Here’s the full press release:
Mayor Ed Murray and Councilmembers Tim Burgess and Mike O’Brien today unveiled a proposal to enhance safety on Seattle’s streets by changing the speed limit on all residential streets from 25 to 20 MPH and streets in the center city from 30 to 25 MPH. The proposal is part of Seattle’s Vision Zero plan to end traffic deaths and serious injuries on city streets by 2030.
“Having helped pass the Neighborhood Safe Streets Bill during my time in the legislature, I’m proud that Seattle will be the first city in the state of Washington to implement lower speeds on all residential streets,” said Mayor Ed Murray. “When combined with other elements of our ongoing Vision Zero work, such as redesigned roadways and data driven enforcement, lower speed limits will help make Seattle’s roads safer for all.”
Speed contributes to 25 percent of collisions citywide and 42 percent of downtown traffic fatalities every year. It is the critical factor in survivability for a crash. Pedestrians struck by vehicles traveling at 25 MPH are half as likely to die as those struck at 30 MPH.
“Studies show that lowering speed limits is one of the best ways to improve safety in our neighborhoods,” said Councilmember Tim Burgess. “Reducing speeds will not only reduce accidents and fatalities but it also brings peace of mind for those who use our sidewalks, including children and our elderly neighbors. The reduction we are proposing will not restrict mobility.”
In residential areas, going down to 20 MPH brings the entire neighborhood to existing school zone speed limits, making safer routes of travel for all. Vehicle safety in Seattle has improved significantly, but not for people walking and biking. Pedestrian and bicycle collisions make up seven percent of total crashes, but nearly half of fatalities. The new speed limit will apply to 2,400 miles of non-arterial streets and help enhance safe routes to schools, transit, parks and other destinations.
“The proposal presents the opportunity that exists to balance the need for safe passage with thoughtful engineering,” said Councilmember Mike O’Brien. “Reducing speed limits has a direct impact on safety and helps the City implement better design standards that will allow drivers, bikers, pedestrians and parents alike to breathe a little easier as we head back to school by bus, bike or single passenger vehicle.”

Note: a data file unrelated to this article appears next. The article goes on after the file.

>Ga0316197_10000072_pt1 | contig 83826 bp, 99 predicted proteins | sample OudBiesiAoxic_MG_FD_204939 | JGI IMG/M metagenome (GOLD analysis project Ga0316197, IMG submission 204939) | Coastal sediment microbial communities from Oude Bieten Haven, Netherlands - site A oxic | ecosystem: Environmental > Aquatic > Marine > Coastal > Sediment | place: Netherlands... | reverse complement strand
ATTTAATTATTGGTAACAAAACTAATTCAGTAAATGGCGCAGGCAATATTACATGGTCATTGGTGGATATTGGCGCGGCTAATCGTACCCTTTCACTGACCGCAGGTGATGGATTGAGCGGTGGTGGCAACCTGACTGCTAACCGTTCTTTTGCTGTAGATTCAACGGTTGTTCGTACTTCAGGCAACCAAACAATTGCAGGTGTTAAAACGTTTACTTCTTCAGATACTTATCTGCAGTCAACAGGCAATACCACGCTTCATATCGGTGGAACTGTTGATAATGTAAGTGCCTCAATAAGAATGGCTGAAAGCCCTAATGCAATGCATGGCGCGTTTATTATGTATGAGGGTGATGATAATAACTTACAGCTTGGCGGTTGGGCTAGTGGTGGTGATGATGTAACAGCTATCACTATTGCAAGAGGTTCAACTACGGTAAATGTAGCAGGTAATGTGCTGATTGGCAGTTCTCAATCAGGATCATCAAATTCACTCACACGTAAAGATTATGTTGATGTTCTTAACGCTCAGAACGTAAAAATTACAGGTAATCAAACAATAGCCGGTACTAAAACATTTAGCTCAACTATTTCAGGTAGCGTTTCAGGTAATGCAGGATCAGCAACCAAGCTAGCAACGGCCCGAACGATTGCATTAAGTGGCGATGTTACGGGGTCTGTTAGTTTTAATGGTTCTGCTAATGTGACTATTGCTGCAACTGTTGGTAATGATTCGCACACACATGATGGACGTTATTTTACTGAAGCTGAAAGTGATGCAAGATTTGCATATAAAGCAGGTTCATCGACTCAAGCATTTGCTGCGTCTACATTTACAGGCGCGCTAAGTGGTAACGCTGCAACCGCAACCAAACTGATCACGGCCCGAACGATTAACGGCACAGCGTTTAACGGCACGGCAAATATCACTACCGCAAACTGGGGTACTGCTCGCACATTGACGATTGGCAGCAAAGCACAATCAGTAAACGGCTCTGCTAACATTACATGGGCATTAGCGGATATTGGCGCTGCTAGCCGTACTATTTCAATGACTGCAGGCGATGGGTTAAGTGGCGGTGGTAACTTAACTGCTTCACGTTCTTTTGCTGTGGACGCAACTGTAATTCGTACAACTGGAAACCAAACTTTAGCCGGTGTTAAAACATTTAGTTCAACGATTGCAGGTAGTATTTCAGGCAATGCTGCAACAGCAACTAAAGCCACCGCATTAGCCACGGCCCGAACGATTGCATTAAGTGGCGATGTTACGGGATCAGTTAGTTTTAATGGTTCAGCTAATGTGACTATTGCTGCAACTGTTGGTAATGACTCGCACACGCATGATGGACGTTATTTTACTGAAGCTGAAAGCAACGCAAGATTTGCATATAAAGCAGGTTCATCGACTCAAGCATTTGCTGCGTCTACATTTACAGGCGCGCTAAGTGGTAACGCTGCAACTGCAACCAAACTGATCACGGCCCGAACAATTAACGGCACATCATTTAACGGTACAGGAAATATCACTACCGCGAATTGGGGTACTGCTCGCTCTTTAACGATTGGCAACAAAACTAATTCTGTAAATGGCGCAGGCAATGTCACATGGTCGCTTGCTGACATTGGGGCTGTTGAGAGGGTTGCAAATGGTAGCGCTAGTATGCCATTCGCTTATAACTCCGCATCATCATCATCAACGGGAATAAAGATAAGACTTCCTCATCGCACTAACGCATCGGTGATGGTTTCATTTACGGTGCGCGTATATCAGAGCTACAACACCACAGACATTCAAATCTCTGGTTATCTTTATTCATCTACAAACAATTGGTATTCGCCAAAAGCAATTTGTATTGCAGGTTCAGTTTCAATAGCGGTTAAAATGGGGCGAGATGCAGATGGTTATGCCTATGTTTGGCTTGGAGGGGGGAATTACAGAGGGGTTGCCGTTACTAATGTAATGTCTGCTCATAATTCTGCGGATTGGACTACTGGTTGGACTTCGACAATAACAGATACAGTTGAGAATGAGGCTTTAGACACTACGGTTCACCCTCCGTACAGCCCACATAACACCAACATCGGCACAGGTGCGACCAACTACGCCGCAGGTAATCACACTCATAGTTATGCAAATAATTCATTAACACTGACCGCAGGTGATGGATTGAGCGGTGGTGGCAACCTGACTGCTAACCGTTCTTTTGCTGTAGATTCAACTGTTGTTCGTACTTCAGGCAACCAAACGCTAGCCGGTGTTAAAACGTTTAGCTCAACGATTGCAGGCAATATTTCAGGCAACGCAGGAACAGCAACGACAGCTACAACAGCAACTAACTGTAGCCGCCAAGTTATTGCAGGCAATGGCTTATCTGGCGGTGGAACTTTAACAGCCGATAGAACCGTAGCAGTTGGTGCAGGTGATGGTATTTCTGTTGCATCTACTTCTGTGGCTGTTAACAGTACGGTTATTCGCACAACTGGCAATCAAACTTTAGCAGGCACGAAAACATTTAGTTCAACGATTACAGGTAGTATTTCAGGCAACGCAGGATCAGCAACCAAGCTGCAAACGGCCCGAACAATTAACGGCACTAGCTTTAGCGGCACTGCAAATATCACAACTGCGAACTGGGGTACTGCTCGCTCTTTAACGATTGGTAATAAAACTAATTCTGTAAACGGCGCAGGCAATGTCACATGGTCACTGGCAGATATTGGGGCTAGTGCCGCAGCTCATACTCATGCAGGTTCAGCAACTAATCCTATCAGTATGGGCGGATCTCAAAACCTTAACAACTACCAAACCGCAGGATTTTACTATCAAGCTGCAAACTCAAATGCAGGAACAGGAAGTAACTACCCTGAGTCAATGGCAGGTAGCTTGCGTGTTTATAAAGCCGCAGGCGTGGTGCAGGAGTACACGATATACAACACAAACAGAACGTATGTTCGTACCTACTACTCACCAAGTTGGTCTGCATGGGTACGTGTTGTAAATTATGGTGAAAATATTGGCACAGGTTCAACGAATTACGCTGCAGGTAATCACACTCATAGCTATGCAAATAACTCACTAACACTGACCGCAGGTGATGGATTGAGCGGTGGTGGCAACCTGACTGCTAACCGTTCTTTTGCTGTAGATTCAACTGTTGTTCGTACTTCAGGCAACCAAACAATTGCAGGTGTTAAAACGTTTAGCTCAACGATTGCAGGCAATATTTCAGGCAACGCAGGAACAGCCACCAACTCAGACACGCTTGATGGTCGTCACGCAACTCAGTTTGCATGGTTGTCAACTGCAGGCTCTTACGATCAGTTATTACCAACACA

Downtown there has been a 20 percent increase in speed-related fatal collisions over the last four years. Signal timing has already been adjusted to the new 25 MPH speed limit and drivers are moving more efficiently through the center city. A 25 MPH speed limit fits the typical operating speed of vehicles in the downtown core today.
This change would mainly impact the off-peak hours when there are more high-end speeders and more severe collisions.
“Speed is the critical factor in crashes, and lowering speeds is essential if we want to end traffic deaths and serious injuries on our streets,” said Seattle Department of Transportation Director Scott Kubly. “You can save a life for only an extra minute more per trip.”
This speed limit is consistent with the Washington State speed limit for city streets and Seattle is the only city in King County with an arterial speed limit over 25 MPH. Also, 25 MPH is the speed limit in the overwhelming majority of city centers nationwide including cities like New York, Portland, Phoenix, Denver and Houston.
The City Council’s Sustainability and Transportation Committee will discuss and vote on the proposal at its September 20 meeting. The legislation will then go before the full council for a vote later this month. If passed into law, the City expects to begin rolling out speed limit changes in November.